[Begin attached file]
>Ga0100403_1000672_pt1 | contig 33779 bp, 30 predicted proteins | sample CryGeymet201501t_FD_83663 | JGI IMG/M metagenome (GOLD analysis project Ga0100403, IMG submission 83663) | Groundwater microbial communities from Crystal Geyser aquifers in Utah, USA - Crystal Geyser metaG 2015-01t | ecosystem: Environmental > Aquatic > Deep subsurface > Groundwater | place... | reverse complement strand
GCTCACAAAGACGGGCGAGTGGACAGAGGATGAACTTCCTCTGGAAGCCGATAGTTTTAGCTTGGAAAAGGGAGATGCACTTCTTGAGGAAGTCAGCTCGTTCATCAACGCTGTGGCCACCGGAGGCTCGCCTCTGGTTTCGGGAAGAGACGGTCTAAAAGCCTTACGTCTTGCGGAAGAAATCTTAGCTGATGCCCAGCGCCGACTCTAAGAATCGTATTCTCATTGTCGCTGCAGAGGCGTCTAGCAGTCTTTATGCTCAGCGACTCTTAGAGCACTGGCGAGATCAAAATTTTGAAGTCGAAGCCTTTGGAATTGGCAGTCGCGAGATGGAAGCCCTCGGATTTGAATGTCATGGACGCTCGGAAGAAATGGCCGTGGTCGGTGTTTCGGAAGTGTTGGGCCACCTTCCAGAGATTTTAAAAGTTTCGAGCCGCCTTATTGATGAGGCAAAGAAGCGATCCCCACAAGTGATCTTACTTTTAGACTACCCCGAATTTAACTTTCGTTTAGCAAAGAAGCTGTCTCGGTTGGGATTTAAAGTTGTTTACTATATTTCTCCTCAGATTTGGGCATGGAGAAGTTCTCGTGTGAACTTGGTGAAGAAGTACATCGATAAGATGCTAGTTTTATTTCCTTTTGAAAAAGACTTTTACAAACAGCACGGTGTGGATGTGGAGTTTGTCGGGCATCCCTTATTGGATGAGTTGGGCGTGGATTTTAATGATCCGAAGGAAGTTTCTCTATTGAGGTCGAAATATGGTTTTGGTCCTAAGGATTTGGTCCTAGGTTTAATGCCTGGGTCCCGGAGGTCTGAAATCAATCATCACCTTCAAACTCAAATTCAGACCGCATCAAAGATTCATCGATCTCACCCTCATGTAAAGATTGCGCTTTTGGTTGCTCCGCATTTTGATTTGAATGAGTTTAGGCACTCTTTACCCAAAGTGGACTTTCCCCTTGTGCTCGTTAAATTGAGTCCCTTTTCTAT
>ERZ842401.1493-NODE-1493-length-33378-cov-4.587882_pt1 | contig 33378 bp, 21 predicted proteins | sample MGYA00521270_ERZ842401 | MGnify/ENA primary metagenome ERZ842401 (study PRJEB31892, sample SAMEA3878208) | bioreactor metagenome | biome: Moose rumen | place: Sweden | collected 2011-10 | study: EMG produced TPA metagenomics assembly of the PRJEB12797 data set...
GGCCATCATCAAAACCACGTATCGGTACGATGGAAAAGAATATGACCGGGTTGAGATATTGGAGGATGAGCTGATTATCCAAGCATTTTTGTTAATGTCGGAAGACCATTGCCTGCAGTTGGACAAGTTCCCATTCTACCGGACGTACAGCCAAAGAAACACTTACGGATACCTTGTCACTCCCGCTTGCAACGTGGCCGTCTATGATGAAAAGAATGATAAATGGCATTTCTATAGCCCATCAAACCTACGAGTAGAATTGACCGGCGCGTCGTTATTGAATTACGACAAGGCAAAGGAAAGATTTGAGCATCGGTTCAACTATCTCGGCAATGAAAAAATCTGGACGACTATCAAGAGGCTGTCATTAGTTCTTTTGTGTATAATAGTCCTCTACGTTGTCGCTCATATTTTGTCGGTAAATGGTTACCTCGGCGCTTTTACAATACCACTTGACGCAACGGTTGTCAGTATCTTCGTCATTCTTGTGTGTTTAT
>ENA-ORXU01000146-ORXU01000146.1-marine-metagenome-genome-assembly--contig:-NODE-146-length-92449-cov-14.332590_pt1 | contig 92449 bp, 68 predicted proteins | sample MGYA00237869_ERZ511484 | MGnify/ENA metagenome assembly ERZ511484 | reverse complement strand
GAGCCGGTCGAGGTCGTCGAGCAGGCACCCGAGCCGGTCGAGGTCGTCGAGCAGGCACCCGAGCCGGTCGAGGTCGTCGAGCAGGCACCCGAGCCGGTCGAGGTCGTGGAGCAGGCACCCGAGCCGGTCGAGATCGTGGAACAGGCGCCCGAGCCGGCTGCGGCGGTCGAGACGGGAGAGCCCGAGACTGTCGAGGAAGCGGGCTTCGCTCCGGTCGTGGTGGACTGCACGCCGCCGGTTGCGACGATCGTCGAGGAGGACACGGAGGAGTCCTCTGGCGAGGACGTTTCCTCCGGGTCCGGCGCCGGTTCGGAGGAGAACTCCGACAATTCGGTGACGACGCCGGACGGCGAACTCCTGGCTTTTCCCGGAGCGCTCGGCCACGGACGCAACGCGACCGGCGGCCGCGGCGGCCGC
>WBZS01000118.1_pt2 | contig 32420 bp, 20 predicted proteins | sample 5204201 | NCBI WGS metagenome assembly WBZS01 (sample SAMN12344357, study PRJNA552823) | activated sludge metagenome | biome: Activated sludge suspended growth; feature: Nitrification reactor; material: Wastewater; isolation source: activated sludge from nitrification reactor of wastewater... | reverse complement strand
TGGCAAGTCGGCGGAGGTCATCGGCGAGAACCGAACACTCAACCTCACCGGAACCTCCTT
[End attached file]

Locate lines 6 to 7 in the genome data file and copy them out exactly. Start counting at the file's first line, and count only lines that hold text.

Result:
GAGCCGGTCGAGGTCGTCGAGCAGGCACCCGAGCCGGTCGAGGTCGTCGAGCAGGCACCCGAGCCGGTCGAGGTCGTCGAGCAGGCACCCGAGCCGGTCGAGGTCGTGGAGCAGGCACCCGAGCCGGTCGAGATCGTGGAACAGGCGCCCGAGCCGGCTGCGGCGGTCGAGACGGGAGAGCCCGAGACTGTCGAGGAAGCGGGCTTCGCTCCGGTCGTGGTGGACTGCACGCCGCCGGTTGCGACGATCGTCGAGGAGGACACGGAGGAGTCCTCTGGCGAGGACGTTTCCTCCGGGTCCGGCGCCGGTTCGGAGGAGAACTCCGACAATTCGGTGACGACGCCGGACGGCGAACTCCTGGCTTTTCCCGGAGCGCTCGGCCACGGACGCAACGCGACCGGCGGCCGCGGCGGCCGC
>WBZS01000118.1_pt2 | contig 32420 bp, 20 predicted proteins | sample 5204201 | NCBI WGS metagenome assembly WBZS01 (sample SAMN12344357, study PRJNA552823) | activated sludge metagenome | biome: Activated sludge suspended growth; feature: Nitrification reactor; material: Wastewater; isolation source: activated sludge from nitrification reactor of wastewater... | reverse complement strand